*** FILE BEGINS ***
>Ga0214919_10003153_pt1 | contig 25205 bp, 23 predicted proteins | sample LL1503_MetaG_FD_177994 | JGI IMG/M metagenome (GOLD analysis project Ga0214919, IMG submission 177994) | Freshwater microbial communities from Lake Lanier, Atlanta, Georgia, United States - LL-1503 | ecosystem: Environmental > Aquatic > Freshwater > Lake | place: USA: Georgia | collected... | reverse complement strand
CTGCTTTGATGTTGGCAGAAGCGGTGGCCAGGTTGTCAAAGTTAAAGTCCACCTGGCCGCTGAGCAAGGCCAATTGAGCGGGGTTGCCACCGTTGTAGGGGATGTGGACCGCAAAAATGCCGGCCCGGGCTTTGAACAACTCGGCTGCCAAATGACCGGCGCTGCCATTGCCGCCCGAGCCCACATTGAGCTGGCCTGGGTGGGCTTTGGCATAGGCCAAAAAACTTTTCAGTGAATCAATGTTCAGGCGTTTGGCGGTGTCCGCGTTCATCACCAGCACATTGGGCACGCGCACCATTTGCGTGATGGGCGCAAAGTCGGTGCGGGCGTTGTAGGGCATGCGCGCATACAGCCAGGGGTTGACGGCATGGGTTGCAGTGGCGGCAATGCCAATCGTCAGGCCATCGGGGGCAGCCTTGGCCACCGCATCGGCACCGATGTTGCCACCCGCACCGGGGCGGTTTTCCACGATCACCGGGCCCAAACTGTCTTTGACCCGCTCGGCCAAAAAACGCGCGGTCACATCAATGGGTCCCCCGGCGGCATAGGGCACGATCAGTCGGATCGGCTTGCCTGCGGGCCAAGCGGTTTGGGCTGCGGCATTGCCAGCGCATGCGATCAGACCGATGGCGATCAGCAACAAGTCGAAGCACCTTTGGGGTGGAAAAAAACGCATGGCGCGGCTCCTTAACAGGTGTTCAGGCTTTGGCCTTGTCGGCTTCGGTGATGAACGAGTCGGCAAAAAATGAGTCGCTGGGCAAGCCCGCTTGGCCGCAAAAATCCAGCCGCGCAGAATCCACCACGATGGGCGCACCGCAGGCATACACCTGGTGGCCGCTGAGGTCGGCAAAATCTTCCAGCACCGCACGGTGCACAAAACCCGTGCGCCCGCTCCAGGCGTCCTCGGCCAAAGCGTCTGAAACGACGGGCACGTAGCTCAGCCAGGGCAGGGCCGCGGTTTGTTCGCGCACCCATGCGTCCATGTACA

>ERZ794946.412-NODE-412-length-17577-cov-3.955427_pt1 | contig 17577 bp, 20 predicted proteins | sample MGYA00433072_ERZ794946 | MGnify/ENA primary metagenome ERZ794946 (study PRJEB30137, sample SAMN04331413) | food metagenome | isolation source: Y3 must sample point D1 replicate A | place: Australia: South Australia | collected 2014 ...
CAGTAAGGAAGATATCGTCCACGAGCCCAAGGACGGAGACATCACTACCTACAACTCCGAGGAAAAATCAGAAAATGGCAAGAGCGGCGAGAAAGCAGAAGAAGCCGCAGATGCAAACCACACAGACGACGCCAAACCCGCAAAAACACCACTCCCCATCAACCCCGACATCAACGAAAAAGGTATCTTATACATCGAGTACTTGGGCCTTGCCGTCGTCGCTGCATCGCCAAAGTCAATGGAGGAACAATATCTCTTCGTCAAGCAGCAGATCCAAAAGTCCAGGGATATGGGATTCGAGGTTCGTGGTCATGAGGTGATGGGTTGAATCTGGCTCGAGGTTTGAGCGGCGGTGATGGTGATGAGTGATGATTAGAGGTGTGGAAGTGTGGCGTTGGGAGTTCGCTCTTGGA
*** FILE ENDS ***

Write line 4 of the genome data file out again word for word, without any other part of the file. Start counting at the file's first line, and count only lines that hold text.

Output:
CAGTAAGGAAGATATCGTCCACGAGCCCAAGGACGGAGACATCACTACCTACAACTCCGAGGAAAAATCAGAAAATGGCAAGAGCGGCGAGAAAGCAGAAGAAGCCGCAGATGCAAACCACACAGACGACGCCAAACCCGCAAAAACACCACTCCCCATCAACCCCGACATCAACGAAAAAGGTATCTTATACATCGAGTACTTGGGCCTTGCCGTCGTCGCTGCATCGCCAAAGTCAATGGAGGAACAATATCTCTTCGTCAAGCAGCAGATCCAAAAGTCCAGGGATATGGGATTCGAGGTTCGTGGTCATGAGGTGATGGGTTGAATCTGGCTCGAGGTTTGAGCGGCGGTGATGGTGATGAGTGATGATTAGAGGTGTGGAAGTGTGGCGTTGGGAGTTCGCTCTTGGA